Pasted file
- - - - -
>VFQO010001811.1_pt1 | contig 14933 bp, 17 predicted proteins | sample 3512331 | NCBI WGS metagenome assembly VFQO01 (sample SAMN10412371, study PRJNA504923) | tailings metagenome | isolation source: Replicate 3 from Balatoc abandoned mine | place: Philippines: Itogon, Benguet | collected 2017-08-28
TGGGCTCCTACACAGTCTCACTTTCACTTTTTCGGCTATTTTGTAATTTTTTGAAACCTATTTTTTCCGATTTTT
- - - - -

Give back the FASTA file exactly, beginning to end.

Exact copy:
>VFQO010001811.1_pt1 | contig 14933 bp, 17 predicted proteins | sample 3512331 | NCBI WGS metagenome assembly VFQO01 (sample SAMN10412371, study PRJNA504923) | tailings metagenome | isolation source: Replicate 3 from Balatoc abandoned mine | place: Philippines: Itogon, Benguet | collected 2017-08-28
TGGGCTCCTACACAGTCTCACTTTCACTTTTTCGGCTATTTTGTAATTTTTTGAAACCTATTTTTTCCGATTTTT